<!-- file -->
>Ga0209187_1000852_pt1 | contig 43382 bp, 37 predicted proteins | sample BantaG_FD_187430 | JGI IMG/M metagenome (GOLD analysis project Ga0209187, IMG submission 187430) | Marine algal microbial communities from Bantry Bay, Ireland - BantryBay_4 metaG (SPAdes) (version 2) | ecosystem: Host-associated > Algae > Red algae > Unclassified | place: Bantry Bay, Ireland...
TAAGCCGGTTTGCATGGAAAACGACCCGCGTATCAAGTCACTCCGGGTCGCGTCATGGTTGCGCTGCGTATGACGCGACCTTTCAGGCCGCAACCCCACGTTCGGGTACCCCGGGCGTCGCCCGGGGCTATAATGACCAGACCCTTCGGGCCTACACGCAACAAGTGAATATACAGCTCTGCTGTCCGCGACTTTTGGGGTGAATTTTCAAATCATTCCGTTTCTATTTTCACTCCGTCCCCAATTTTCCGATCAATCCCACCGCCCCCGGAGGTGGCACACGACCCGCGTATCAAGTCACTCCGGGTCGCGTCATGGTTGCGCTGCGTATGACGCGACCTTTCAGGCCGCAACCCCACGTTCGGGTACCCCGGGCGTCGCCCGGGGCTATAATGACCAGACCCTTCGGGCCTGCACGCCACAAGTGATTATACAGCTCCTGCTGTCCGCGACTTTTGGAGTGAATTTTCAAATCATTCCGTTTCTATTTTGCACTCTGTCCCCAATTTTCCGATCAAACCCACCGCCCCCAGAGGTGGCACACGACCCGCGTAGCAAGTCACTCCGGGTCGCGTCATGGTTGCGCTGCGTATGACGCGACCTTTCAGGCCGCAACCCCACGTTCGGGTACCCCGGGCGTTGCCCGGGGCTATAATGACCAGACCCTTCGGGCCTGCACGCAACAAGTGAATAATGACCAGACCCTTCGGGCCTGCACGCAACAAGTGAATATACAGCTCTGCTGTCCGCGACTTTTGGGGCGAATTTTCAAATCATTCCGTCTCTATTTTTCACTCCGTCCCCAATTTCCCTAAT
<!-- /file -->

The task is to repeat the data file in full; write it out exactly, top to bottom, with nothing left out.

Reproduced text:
>Ga0209187_1000852_pt1 | contig 43382 bp, 37 predicted proteins | sample BantaG_FD_187430 | JGI IMG/M metagenome (GOLD analysis project Ga0209187, IMG submission 187430) | Marine algal microbial communities from Bantry Bay, Ireland - BantryBay_4 metaG (SPAdes) (version 2) | ecosystem: Host-associated > Algae > Red algae > Unclassified | place: Bantry Bay, Ireland...
TAAGCCGGTTTGCATGGAAAACGACCCGCGTATCAAGTCACTCCGGGTCGCGTCATGGTTGCGCTGCGTATGACGCGACCTTTCAGGCCGCAACCCCACGTTCGGGTACCCCGGGCGTCGCCCGGGGCTATAATGACCAGACCCTTCGGGCCTACACGCAACAAGTGAATATACAGCTCTGCTGTCCGCGACTTTTGGGGTGAATTTTCAAATCATTCCGTTTCTATTTTCACTCCGTCCCCAATTTTCCGATCAATCCCACCGCCCCCGGAGGTGGCACACGACCCGCGTATCAAGTCACTCCGGGTCGCGTCATGGTTGCGCTGCGTATGACGCGACCTTTCAGGCCGCAACCCCACGTTCGGGTACCCCGGGCGTCGCCCGGGGCTATAATGACCAGACCCTTCGGGCCTGCACGCCACAAGTGATTATACAGCTCCTGCTGTCCGCGACTTTTGGAGTGAATTTTCAAATCATTCCGTTTCTATTTTGCACTCTGTCCCCAATTTTCCGATCAAACCCACCGCCCCCAGAGGTGGCACACGACCCGCGTAGCAAGTCACTCCGGGTCGCGTCATGGTTGCGCTGCGTATGACGCGACCTTTCAGGCCGCAACCCCACGTTCGGGTACCCCGGGCGTTGCCCGGGGCTATAATGACCAGACCCTTCGGGCCTGCACGCAACAAGTGAATAATGACCAGACCCTTCGGGCCTGCACGCAACAAGTGAATATACAGCTCTGCTGTCCGCGACTTTTGGGGCGAATTTTCAAATCATTCCGTCTCTATTTTTCACTCCGTCCCCAATTTCCCTAAT